Call them to account

Call them to account

Historically speaking, the opposition's move to force a thorough review of actions taken by the coup-makers under the all-powerful Section 44 is unprecedented and, if successful, monumental.

In the past, it was unthinkable to demand an investigation of a coup or the impact of orders issued in its aftermath. Just imagine questioning the use of Section 17 during the Sarit regime or similar law during the Thanom-Praphas-Narong regime, as well as all the other coups throughout our eventful history.

It's customary for all coup-makers to claim that they had to seize power in order restore order for the sake of national security. They always insist they have no intentions whatsoever to hold on to power. Everything they do is for the greater good. The opposition's move to scrutinise and review such claims will give the coup-makers a chance to prove themselves. The evidence gathered by the review will speak for itself.

Future coups will never be the same.

Anan Pakvasa

Weapons or health?

Recently my brother-in-law, who taught at a well-known university for 40 some years, was bitten by a mosquito and contracted dengue fever. He was taken to a private hospital; when I asked why he hadn't been taken to Bhumibol Hospital as he had requested, I was told there were no beds. How is it possible that this government can spend billions on military equipment, but cannot provide hospital beds for its own employees?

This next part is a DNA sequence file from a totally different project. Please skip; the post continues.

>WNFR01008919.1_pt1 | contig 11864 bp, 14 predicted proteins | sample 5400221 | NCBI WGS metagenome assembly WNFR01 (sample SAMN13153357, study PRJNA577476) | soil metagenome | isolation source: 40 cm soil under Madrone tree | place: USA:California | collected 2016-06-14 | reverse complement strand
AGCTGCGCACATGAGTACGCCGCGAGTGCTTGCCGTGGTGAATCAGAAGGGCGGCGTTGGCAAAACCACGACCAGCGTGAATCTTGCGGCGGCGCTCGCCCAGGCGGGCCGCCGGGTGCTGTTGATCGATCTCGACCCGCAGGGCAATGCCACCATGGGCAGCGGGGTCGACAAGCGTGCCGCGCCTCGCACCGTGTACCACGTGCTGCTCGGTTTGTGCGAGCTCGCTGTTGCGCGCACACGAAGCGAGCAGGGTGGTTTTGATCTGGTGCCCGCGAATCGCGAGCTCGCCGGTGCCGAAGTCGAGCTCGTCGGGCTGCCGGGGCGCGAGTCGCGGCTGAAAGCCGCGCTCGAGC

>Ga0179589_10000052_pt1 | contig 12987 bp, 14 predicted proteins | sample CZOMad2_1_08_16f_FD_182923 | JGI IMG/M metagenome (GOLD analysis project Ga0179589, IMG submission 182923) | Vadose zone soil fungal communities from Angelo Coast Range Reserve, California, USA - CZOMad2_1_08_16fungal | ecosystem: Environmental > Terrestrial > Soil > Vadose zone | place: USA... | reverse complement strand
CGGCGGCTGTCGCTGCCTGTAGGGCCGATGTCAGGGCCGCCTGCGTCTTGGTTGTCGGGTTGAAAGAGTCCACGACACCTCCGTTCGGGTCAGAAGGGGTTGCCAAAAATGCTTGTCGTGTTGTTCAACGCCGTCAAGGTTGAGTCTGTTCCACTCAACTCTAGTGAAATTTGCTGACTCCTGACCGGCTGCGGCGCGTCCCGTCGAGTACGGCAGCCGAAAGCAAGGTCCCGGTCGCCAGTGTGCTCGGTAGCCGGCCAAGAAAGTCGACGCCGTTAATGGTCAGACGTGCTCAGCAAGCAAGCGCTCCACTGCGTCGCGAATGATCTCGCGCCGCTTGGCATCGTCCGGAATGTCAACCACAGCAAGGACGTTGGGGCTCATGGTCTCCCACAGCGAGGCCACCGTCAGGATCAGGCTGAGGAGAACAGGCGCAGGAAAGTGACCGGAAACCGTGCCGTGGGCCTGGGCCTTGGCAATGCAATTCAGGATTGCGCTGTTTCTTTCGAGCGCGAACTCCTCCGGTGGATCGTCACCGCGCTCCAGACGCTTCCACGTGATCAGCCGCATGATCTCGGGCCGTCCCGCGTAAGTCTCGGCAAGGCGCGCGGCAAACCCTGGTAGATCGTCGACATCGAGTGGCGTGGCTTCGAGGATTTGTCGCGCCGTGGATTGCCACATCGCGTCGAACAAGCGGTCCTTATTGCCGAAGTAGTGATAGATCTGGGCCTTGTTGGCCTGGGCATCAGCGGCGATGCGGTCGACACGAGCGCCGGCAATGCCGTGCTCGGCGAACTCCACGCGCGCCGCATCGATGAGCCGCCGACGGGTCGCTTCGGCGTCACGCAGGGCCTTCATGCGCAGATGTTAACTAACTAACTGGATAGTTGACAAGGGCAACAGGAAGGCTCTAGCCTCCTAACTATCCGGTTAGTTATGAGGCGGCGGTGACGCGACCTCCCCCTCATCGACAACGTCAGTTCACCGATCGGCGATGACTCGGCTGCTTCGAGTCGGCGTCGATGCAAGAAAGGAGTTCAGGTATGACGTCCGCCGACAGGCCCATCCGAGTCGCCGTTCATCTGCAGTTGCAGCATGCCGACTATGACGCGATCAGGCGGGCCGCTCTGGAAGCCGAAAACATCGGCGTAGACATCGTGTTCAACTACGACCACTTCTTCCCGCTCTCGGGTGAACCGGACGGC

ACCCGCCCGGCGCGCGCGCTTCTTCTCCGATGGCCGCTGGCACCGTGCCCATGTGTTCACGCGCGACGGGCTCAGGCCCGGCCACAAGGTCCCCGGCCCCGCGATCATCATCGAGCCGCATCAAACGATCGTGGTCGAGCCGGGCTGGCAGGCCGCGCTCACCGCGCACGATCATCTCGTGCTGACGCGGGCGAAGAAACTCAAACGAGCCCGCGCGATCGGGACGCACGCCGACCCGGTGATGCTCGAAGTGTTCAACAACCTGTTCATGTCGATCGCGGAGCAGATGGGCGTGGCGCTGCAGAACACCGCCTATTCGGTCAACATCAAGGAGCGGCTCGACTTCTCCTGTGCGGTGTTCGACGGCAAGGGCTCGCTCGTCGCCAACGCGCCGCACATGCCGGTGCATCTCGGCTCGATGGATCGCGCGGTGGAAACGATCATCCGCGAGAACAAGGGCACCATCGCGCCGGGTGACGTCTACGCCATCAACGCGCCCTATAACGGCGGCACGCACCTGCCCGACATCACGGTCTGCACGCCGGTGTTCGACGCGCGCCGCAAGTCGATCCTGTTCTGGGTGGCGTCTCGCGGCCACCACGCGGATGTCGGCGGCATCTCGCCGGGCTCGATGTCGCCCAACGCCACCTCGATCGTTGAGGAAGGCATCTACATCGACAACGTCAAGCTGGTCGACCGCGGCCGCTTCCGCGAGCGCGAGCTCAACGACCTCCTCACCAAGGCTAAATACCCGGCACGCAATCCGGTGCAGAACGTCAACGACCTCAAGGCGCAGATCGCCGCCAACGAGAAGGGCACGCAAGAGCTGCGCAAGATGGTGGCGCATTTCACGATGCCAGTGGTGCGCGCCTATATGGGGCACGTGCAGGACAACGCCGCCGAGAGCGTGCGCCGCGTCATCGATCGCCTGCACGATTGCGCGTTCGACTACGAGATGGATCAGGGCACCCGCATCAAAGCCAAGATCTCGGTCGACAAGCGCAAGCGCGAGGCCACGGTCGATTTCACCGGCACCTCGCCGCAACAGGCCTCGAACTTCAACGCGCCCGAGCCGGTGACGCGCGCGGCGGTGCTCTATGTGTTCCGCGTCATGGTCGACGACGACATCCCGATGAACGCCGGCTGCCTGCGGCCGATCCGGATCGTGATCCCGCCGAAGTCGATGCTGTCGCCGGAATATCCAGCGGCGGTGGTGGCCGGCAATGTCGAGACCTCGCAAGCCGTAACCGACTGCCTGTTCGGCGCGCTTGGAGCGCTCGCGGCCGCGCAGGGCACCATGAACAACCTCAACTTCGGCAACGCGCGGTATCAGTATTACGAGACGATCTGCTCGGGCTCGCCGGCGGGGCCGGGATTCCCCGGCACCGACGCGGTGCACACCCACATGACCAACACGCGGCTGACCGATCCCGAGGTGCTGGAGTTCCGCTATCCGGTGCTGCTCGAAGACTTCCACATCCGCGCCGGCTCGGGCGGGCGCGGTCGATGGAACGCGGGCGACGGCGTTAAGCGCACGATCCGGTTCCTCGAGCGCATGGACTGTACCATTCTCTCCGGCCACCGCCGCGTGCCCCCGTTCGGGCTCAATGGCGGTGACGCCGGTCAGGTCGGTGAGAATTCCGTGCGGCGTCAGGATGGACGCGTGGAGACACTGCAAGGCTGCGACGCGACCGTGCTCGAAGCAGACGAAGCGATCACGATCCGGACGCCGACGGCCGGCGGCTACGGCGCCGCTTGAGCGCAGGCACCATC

Perhaps that is why they do little or nothing about the toxic air in Bangkok. Maybe they are hoping all of us old people will die off quickly so they won't have to take care of us.


Publish the numbers

Re: "Not a simple issue", (PostBag, Dec 1).

In recent years Thailand's road-death toll has made headlines because the figures back up what we all fear: our driving skills are disastrous. Likewise, the concern over air quality has been recognised due to the air-quality index (AQI) numbers that appear daily in news reports, allowing citizens to compare pollution here with that in other cities worldwide. Most people trust scientists more than they do corporations or politicians, because scientists deal in facts and hopefully tell the truth. So why is it that, in relation to the ongoing argument over agricultural chemicals in our food, we haven't been given the scientific help we need? If we could see that rice contained twice the recommended level of a certain weed killer or that mangoes were dangerously loaded with pesticide, we could avoid the dangers with a boycott.

One side is telling us there's no problem. The other is sure we are poisoning ourselves. Only the publication of real numbers will help the consumer decide how dangerous our food is and what political action needs to be taken.


No faiths, no bigotry

I agree with David Barclay, in his Dec 2 letter, "An ominous analogy". You must never put people in camps just because of their religion. Rather, you should educate people out of religion, either by schools or by literature.

A Bangkok Atheist

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